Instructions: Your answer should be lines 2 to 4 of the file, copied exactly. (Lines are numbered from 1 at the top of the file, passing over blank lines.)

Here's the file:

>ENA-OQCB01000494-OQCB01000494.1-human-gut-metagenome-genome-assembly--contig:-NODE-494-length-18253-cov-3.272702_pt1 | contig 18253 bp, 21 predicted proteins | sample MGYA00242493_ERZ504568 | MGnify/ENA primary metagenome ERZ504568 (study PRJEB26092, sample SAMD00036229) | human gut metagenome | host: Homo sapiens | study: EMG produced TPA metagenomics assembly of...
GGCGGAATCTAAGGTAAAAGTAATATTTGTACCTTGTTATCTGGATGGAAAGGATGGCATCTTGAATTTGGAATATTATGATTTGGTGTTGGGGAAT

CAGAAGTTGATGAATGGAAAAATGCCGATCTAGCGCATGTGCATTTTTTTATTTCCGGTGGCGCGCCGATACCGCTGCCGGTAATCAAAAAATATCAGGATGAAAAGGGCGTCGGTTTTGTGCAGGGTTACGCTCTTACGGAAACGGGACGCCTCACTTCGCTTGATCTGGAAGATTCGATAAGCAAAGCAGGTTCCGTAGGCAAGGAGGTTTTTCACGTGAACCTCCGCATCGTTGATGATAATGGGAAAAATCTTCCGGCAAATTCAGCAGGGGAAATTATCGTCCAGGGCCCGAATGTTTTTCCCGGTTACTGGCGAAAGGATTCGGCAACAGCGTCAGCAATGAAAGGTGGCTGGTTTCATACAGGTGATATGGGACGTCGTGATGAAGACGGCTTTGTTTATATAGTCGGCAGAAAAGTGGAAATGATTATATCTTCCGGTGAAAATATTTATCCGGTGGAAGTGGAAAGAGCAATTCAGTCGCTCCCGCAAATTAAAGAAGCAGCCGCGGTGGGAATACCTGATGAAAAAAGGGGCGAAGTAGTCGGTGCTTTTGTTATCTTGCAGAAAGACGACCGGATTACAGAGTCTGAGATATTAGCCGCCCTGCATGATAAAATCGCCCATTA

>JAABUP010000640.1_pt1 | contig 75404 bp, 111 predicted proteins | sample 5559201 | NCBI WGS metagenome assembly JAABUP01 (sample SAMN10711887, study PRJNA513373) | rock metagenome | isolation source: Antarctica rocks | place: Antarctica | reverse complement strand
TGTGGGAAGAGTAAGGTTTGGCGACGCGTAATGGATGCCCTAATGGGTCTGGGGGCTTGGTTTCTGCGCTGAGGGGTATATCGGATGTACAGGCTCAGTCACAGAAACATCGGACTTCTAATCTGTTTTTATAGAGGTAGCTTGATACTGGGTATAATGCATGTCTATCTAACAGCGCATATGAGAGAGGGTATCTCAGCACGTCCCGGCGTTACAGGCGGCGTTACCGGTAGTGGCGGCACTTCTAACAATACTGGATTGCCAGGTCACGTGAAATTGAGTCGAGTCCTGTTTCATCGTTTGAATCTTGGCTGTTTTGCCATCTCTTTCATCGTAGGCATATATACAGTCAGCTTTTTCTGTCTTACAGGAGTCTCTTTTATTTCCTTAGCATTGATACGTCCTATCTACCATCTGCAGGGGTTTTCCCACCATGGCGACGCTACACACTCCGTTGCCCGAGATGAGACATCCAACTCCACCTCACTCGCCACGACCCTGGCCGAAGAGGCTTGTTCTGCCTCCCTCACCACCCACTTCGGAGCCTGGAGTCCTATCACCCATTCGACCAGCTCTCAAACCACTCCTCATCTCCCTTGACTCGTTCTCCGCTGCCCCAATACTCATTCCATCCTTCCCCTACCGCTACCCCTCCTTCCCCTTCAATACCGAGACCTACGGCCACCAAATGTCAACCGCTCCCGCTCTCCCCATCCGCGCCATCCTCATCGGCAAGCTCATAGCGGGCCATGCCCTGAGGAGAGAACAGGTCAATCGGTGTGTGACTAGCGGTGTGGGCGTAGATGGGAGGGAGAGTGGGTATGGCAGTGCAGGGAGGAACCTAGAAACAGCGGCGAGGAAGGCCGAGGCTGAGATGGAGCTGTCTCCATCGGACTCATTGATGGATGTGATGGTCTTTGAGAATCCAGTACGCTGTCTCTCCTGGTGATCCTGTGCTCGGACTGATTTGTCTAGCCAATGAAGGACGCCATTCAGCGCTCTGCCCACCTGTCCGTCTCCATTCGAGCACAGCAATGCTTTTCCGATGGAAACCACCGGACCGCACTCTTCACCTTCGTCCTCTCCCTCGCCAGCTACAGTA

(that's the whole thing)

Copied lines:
GGCGGAATCTAAGGTAAAAGTAATATTTGTACCTTGTTATCTGGATGGAAAGGATGGCATCTTGAATTTGGAATATTATGATTTGGTGTTGGGGAAT

CAGAAGTTGATGAATGGAAAAATGCCGATCTAGCGCATGTGCATTTTTTTATTTCCGGTGGCGCGCCGATACCGCTGCCGGTAATCAAAAAATATCAGGATGAAAAGGGCGTCGGTTTTGTGCAGGGTTACGCTCTTACGGAAACGGGACGCCTCACTTCGCTTGATCTGGAAGATTCGATAAGCAAAGCAGGTTCCGTAGGCAAGGAGGTTTTTCACGTGAACCTCCGCATCGTTGATGATAATGGGAAAAATCTTCCGGCAAATTCAGCAGGGGAAATTATCGTCCAGGGCCCGAATGTTTTTCCCGGTTACTGGCGAAAGGATTCGGCAACAGCGTCAGCAATGAAAGGTGGCTGGTTTCATACAGGTGATATGGGACGTCGTGATGAAGACGGCTTTGTTTATATAGTCGGCAGAAAAGTGGAAATGATTATATCTTCCGGTGAAAATATTTATCCGGTGGAAGTGGAAAGAGCAATTCAGTCGCTCCCGCAAATTAAAGAAGCAGCCGCGGTGGGAATACCTGATGAAAAAAGGGGCGAAGTAGTCGGTGCTTTTGTTATCTTGCAGAAAGACGACCGGATTACAGAGTCTGAGATATTAGCCGCCCTGCATGATAAAATCGCCCATTA

>JAABUP010000640.1_pt1 | contig 75404 bp, 111 predicted proteins | sample 5559201 | NCBI WGS metagenome assembly JAABUP01 (sample SAMN10711887, study PRJNA513373) | rock metagenome | isolation source: Antarctica rocks | place: Antarctica | reverse complement strand